Tough Integral

  • Thread starter the.flea
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  • #1
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Homework Statement


Integral of: 2x^3/(x^3-1) with respect to x.

The Attempt at a Solution


you can divide them to get sum of integrals.
=int(2,x) + 2*int(1/(x^-1),x)
=2x + 2*int(1/(x^-1),x)

Im having trouble proceeding with the last part, i just need help getting started.
 
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Answers and Replies

  • #2
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I think there is an error in your polynomial division if what you are meaning to say is that

[tex]\frac{2x^3}{x^3-1}=2+2\frac{1}{x^{-1}}=2+2x[/tex]

The way that I would do it is to split up the integral like this..

[tex]\int\frac{2x^3}{x^3-1}dx=\int x \frac{2x^2}{x^3-1}dx=x\ln{(x^3-1)}-\int \ln{(x^3-1)}dx[/tex]

where you get to the last part of the equality by doing by parts on the split up parts.

By the way you could do the polynomial division but it wouldn't make it much simpler, I think you just get

[tex]\frac{2x^3}{x^3-1}=\frac{2}{x^3-1}+2[/tex]
 
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  • #3
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I realise how ridiculous integral threads can become when everyone wants to chip in with their 'better' method, but I think it's worth mentioning that if you'd rather not integrate [tex]\ln{(x^3-1)}[/tex] as Jeff's approach requires, another path is to factorise the original integrand's denominator and use partial fractions.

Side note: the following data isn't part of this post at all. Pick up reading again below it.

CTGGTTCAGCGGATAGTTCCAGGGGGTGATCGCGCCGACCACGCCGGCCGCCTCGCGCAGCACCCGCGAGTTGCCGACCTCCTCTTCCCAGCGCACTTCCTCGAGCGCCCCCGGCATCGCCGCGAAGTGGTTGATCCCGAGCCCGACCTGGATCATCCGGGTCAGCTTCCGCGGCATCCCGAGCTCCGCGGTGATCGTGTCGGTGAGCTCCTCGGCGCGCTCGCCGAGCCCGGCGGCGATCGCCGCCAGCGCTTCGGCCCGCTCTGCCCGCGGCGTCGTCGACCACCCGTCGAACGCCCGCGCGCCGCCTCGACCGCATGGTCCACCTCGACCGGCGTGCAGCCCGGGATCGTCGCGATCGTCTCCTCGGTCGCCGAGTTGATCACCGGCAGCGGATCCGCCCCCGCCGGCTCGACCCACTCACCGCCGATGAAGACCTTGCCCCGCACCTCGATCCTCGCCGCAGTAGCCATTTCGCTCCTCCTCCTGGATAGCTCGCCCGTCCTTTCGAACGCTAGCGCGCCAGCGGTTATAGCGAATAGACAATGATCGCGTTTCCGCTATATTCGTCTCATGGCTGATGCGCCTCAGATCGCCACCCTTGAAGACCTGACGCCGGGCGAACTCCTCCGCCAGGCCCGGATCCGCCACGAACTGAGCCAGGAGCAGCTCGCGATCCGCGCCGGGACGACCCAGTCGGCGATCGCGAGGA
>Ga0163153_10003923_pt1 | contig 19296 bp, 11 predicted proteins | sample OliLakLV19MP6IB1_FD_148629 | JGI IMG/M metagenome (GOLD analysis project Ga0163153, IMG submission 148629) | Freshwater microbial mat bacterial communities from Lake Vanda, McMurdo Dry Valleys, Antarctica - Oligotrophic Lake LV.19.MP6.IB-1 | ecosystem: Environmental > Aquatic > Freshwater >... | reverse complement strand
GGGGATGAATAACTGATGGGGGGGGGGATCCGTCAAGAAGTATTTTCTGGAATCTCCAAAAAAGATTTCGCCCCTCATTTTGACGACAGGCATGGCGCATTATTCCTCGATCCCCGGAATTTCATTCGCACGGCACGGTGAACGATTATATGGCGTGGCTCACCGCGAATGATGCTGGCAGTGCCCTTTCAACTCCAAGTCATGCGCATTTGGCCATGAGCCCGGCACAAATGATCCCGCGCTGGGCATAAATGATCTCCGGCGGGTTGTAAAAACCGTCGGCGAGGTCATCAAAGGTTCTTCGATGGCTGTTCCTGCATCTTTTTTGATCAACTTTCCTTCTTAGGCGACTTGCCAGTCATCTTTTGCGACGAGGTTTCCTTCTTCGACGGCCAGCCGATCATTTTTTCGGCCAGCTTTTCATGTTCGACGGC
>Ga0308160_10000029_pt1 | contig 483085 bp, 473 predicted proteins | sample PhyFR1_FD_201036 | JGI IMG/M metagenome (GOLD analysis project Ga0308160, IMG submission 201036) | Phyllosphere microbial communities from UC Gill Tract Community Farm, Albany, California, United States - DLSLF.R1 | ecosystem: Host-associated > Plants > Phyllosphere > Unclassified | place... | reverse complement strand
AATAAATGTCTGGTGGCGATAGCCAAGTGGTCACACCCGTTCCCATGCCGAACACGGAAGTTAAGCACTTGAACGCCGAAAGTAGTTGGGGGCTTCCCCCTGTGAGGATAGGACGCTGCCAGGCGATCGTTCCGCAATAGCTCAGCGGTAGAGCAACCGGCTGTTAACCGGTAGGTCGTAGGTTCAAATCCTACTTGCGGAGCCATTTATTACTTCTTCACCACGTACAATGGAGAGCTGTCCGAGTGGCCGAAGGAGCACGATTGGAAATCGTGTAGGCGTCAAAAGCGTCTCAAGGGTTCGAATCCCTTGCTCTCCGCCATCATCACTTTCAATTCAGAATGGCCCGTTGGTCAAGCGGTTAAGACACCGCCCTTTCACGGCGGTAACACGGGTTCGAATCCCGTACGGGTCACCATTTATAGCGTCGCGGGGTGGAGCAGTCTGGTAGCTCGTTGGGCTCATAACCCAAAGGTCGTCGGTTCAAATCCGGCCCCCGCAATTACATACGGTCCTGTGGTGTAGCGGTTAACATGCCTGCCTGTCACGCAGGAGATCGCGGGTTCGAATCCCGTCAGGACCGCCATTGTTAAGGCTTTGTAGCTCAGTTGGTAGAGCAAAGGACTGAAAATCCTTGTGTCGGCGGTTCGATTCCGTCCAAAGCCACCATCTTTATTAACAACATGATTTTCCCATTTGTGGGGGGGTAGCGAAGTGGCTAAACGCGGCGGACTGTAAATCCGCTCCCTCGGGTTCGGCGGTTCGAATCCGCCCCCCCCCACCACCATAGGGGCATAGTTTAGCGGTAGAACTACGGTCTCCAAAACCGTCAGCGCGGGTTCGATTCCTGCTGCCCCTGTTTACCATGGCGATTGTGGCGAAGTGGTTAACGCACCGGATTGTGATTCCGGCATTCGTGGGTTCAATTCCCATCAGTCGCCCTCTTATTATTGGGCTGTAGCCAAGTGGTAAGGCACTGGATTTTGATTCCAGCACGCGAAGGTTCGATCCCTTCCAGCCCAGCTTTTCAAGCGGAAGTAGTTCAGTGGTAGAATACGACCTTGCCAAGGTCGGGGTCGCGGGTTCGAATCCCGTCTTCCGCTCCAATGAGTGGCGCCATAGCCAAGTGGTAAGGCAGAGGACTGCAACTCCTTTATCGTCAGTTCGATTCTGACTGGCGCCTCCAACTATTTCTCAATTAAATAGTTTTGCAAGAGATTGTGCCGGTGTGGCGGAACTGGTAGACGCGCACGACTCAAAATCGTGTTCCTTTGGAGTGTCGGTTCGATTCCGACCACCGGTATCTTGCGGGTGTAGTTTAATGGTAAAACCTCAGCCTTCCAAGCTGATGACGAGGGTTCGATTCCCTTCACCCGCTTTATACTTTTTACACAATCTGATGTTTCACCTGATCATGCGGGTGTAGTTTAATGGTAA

Show us your work if you get stuck, Mr Flea.
 
  • #4
23
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thats the thing i know how to integrate ln(x) where x is any function wih power 1.
ln(x^3-1)
let t = x^3-1 --> 3x^2dx=dt when i sub that in i dont know how to proceed
=ln(t)dt/3x^2 --> maybe another substitution, ie let u=3x^2, du=6xdt,
any help guys?
 
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  • #5
34,167
5,782
I realise how ridiculous integral threads can become when everyone wants to chip in with their 'better' method, but I think it's worth mentioning that if you'd rather not integrate [tex]\ln{(x^3-1)}[/tex] as Jeff's approach requires, another path is to factorise the original integrand's denominator and use partial fractions.

Show us your work if you get stuck, Mr Flea.
Before you start in with partial fractions decomposition, the rational expression should be made into a proper rational expression, one for which the degree of the numerator is less than the degree of the denominator.

2x^3/(x^3 - 1) = 2 + 2/(x^3 - 1)

Now you can factor the denominator in the second term and use partial fractions.
 

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